Social Security benefits are backed by the U.S. government, so the risks you face with retirement plans don't exist with Social Security.

  • Your monthly benefit represents steady income for as long as you live.
  • For every year you wait to collect past your full retirement age (FRA), your benefits increase by 8% (⅔ of 1% per month) until age 70, when the increase stops. That's a 32% increase if your FRA is age 66.
  • The stock markets have no effect on Social Security benefits.
  • You receive regular cost-of-living increases to keep up with inflation.
  • Your benefits may help you avoid dipping into other retirement investments to meet your basic living expenses.

A big surprise for many retirees is that Social Security benefits and retirement investments are subject to taxes.

In fact, about 40% of Social Security recipients pay income taxes on their benefits.

The good news is that while a portion of your benefits may be subject to federal taxes—and possibly state taxes—it's never 100%.

Learn about taxation of Social Security benefits

A Gallup poll released in May 2017 found that 74% of Americans planned to work past retirement age. Most of them (63%) planned to work part-time.

If you're going to keep working in any capacity, you'll need to factor in those plans in deciding when to collect Social Security.

You can earn as much as you want after you reach full retirement age (FRA) without affecting your Social Security benefits.

Earnings before you reach FRA are subject to an earnings test, meaning that if the earnings exceed certain limits, some of your benefits will be temporarily withheld until you reach FRA.

Learn more about working & collecting Social Security

What if you change your mind?

Say you claim Social Security and then change your mind. Perhaps you're still working, you take a part-time job, or you get an unexpected windfall.

If you think you no longer need the benefits, you have 2 options:

Learn more about what to do if you change your mind

If you start collecting reduced benefits before your full retirement age (FRA) , you can "reset" your benefits and erase the reduction.

  • You must withdraw your benefits claim within 12 months of filing.
  • You must repay all benefits your family received based on your earnings record.
  • By deferring your benefits, you’ll receive the increased benefit amount when you reapply for Social Security.


  • You can repay benefits interest-free.
  • There’s no penalty for repayment.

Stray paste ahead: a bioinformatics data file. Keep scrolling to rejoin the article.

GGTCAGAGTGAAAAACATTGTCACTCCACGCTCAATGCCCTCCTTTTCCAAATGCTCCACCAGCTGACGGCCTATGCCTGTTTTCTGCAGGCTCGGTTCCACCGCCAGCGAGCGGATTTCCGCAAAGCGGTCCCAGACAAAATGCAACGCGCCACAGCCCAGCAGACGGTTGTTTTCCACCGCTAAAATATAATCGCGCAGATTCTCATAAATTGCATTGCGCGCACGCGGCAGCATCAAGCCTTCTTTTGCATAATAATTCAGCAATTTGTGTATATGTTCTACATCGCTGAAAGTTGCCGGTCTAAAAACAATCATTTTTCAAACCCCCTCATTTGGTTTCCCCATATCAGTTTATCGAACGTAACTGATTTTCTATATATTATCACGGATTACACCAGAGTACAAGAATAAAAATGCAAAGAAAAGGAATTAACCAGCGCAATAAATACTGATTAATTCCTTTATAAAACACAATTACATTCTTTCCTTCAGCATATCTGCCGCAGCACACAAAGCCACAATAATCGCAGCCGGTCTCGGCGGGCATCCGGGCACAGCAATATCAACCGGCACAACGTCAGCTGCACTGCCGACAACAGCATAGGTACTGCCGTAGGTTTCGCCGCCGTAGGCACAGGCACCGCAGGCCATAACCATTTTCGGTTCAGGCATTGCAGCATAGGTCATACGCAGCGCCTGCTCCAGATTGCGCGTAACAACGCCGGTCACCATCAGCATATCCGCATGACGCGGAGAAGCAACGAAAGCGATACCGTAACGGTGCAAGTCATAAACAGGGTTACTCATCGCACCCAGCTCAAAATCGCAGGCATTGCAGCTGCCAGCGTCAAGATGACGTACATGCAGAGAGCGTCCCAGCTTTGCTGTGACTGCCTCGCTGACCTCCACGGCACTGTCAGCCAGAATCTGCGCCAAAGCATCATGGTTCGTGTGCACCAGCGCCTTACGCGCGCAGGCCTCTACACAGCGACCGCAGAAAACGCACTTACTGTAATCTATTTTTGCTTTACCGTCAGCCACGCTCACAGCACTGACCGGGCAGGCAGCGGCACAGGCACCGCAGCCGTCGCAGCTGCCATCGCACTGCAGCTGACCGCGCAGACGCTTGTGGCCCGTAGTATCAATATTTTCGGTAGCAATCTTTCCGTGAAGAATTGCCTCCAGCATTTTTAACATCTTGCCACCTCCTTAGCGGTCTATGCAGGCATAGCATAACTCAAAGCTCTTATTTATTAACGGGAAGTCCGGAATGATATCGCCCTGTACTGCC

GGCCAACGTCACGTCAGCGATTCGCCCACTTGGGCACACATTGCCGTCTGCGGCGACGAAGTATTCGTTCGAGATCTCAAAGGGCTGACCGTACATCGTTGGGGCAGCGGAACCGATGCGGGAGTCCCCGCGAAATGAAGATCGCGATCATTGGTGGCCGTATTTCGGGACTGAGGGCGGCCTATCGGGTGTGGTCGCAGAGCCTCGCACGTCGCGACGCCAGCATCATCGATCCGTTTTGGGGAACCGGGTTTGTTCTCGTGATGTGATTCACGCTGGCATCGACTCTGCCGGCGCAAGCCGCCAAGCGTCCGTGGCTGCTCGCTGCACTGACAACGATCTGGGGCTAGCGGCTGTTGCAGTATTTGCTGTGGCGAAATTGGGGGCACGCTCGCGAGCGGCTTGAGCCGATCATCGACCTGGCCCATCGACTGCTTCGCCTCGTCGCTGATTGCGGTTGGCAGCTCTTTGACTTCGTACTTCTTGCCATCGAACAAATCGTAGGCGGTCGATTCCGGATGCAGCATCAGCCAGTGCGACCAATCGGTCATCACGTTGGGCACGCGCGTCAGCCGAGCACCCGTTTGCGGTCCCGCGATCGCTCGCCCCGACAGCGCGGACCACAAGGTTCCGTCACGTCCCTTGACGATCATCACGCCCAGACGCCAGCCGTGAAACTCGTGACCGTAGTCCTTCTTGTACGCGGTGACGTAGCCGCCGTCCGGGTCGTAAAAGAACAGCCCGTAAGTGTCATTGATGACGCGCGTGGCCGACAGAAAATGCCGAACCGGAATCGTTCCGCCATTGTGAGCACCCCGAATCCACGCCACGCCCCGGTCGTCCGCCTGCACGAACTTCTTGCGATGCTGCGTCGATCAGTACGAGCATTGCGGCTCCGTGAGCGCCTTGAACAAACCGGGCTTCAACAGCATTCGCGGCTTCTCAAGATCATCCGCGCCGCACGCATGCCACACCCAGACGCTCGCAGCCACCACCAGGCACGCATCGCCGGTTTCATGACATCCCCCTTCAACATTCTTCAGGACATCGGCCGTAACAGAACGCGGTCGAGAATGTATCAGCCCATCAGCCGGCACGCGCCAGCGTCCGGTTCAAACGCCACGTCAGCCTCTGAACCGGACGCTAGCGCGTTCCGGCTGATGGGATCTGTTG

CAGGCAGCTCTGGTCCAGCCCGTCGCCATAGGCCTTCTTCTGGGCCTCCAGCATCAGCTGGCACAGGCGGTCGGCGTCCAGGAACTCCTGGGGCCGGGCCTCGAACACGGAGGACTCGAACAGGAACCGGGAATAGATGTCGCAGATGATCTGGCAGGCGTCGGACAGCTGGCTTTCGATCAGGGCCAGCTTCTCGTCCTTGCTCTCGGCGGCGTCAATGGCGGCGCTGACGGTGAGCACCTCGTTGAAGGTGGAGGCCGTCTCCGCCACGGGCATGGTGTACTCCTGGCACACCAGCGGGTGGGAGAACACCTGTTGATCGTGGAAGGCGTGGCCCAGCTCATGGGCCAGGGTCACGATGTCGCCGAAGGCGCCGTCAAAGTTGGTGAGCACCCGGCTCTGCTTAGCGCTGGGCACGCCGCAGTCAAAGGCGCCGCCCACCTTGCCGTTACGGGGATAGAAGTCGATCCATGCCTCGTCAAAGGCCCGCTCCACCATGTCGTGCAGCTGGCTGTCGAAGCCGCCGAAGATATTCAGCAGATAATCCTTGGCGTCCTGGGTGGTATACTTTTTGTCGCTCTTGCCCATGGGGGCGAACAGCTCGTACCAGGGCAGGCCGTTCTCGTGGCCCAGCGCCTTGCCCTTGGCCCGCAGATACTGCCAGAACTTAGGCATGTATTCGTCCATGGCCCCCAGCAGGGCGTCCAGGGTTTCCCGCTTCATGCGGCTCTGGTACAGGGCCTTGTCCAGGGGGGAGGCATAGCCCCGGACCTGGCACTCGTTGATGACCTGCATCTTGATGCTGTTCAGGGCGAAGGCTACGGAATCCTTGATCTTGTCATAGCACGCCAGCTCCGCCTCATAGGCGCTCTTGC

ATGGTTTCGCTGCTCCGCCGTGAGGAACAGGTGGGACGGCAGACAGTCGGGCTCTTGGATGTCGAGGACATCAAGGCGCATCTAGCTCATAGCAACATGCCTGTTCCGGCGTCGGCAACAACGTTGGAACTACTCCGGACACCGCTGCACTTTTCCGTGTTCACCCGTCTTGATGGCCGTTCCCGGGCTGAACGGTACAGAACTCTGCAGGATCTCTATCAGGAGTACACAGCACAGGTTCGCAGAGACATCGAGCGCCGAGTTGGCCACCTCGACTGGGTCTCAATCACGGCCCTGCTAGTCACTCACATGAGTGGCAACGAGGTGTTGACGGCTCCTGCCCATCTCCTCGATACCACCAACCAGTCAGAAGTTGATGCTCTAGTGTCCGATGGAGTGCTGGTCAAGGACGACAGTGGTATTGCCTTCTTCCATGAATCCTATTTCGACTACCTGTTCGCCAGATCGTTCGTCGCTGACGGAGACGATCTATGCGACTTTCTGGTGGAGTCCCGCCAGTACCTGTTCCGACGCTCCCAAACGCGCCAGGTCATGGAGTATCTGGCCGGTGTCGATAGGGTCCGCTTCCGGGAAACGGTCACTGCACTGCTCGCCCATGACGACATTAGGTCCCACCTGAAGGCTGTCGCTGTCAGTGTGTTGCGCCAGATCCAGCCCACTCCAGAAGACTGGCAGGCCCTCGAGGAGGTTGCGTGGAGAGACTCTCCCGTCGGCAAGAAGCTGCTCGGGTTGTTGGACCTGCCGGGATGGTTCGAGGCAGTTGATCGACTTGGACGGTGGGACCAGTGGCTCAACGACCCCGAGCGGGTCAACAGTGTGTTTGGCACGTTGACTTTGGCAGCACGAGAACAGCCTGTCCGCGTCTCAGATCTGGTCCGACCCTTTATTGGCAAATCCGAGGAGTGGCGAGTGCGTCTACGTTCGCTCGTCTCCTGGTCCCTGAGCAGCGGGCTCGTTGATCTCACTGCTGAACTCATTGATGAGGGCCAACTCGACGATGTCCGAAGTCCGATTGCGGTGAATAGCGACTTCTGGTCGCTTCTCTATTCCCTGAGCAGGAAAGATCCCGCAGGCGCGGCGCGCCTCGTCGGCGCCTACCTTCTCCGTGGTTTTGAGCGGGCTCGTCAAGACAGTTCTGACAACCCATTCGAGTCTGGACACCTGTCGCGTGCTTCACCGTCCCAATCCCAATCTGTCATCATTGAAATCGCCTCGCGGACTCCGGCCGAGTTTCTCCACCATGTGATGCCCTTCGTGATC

• You have flexibility if your situation changes.



  • You must repay the money in a lump sum.
  • You may only reset your benefits once.


See how it works: The "reset" rule

See how it works: The "reset" rule

If you started collecting reduced benefits before your full retirement age (FRA) and missed the reset deadline, you can suspend your benefits once you reach FRA and restart them later.

  • You start claiming Social Security benefits before reaching your FRA.
  • Upon reaching FRA, you decide you don't need the money and suspend your benefits.
  • You can delay resuming benefits as late as age 70.


  • Your benefits grow 8% a year between FRA and when you resume collecting. If you wait the full 4 years (for those whose FRA is 66) before you restart, you could boost your benefits by 32%.
  • The delayed benefits also include the program's annual cost-of-living adjustments for inflation, if any.
  • You have flexibility if your situation changes.


  • When you resume receiving benefits, the higher payout will be calculated based on the reduced benefit you locked in when you first claimed Social Security. (It will still be higher than if you hadn't suspended your benefits at FRA.)
  • The "stop" period will fully suspend any benefits your family may be receiving. Their benefits will resume when you restart yours.

See how it works: Voluntary suspension

See how it works: Voluntary suspension

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What’s next?

Social Security provides more than just retirement benefits.

And the federal government offers more than just Social Security benefits. As you put your retirement plan together, check to see whether you qualify for other government benefits, such as family and children services, tax assistance, and active military or veterans benefits.

Go to benefits.gov to see which benefits you qualify for

Apply for Social Security

You can file for Social Security benefits online, over the phone, or in person at a local Social Security Administration office.

Learn how to file for Social Security benefits

Find a Social Security office near you

* Source: Anna Madamba, Stephen P. Utkus, and John Ameriks, 2014. Retirement Income Among Wealthier Retirees. Valley Forge, Pa.: The Vanguard Group.